Origin of service dogs

If you are thinking of teaching your family pet to receive service dog certification, then you might be excited about registries involving these animals.

Since the beginning of time, people have used dogs for support. In the people of early times, it was mainly about hunting. Already in the times of the Roman Empire, dogs have been found in the army. The Aztecs believed that dogs may have been provided for the world by a God to help people mentally.

The notion of service dogs was launched in Germany just after the First World War. It was also discovered that the dogs could be used to help blind people as dogs to “find sight”. Many of the veterans returning from the conflict were given these animals to help them with vision mishaps they had experienced in battle. This marked the very beginning of service dogs.

Quickly, in 1929, the first service dog organization for the blind was founded in the United States of America. Studies on the education of service dogs were carried out throughout the 1920s and 1930s. It took more than fifty years for the notion of using dogs for more than just helping the blind to begin to develop.

In the United States of America, in the early 1970s, a campaign was started to use dogs with people experiencing problems with freedom of movement. In fact, it was seen that, in some places abroad, donkeys were used along with other animals to help people move from one destination to another. So why not use one of the most widely available household pets, dogs, for this specific purpose as well?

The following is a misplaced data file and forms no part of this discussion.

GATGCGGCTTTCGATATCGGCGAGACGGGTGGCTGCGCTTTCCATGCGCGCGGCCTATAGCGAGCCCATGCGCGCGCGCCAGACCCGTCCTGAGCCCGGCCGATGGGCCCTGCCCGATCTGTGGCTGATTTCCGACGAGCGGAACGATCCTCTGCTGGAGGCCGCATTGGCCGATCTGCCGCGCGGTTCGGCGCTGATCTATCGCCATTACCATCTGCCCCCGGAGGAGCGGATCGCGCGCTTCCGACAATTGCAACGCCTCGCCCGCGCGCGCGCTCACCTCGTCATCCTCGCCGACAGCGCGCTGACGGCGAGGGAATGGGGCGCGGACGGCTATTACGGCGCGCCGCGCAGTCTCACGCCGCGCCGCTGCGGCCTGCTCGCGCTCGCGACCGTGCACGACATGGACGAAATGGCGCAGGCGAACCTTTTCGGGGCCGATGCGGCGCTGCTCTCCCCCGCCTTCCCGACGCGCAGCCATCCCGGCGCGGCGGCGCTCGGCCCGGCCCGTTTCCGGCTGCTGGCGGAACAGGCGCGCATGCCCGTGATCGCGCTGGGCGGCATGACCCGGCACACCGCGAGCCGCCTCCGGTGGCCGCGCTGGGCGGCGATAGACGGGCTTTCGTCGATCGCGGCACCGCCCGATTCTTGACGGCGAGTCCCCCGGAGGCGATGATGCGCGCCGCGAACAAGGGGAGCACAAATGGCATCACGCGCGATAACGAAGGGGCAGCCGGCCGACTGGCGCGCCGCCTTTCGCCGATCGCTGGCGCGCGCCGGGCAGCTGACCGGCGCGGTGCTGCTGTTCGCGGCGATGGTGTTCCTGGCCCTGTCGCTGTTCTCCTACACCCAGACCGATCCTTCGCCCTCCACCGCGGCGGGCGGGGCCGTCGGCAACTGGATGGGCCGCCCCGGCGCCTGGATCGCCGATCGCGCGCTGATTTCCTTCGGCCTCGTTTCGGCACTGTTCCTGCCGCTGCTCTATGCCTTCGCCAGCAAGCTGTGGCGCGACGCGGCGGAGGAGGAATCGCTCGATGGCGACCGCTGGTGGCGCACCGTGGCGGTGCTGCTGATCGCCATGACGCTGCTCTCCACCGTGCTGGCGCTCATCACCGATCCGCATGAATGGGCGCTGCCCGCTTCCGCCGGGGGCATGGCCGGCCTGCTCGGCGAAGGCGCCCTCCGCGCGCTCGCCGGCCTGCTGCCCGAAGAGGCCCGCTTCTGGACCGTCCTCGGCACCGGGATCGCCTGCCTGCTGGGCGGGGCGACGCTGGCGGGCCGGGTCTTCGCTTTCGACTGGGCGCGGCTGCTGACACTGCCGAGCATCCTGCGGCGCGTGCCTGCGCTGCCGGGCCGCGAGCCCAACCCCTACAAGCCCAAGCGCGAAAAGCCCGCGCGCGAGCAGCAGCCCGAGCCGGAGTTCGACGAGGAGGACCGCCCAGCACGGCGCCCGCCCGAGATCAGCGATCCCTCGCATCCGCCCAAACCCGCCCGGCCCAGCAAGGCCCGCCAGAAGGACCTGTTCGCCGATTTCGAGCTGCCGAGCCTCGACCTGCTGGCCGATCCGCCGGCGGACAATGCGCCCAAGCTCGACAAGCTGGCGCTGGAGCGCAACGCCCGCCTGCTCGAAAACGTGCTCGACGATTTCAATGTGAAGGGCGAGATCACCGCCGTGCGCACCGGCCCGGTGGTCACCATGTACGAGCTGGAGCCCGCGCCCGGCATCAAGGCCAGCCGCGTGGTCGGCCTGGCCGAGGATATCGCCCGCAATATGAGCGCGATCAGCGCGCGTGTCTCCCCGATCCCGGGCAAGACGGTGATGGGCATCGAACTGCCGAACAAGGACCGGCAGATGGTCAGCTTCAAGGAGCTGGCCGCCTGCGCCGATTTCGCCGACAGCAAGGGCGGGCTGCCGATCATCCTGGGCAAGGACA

With that, an organization was established to pursue this goal. This eventually spawned the first standard service dog system in the United States of America. Since then, the dogs have, of course, been found in support services for hearing impairments, seizures, and also in the treatment of autism and Alzheimer’s.

I think you’ll recognize that service dog certification has grown by leaps and bounds since the days after World War I, with the vast selection of assistance roles that exist today. There has also been legislation over the years in aid of service dogs. The first was the Airline Access Act of 1986. This helped the reputation of the program dogs throughout the airlines in the United States of America. This was followed by the Fair Housing Amendments Act of 1988. This especially addressed discrimination in the leasing or offering of properties to people with disabilities who also had program dogs.

Then, in 1990, virtually all other concerns related to the use of program dogs by people with disabilities were addressed by the Americans with Disabilities Act. We are now introducing three federal laws that attempt to ensure the use of dogs and other program animals in the daily lives of people with disabilities.

We must give thanks to our ancestors and beyond, for the progress in education and the use of animals to help not only people who have real disabilities, but also those with mental problems. This has enhanced the value and reliance on service dog certification around the world.

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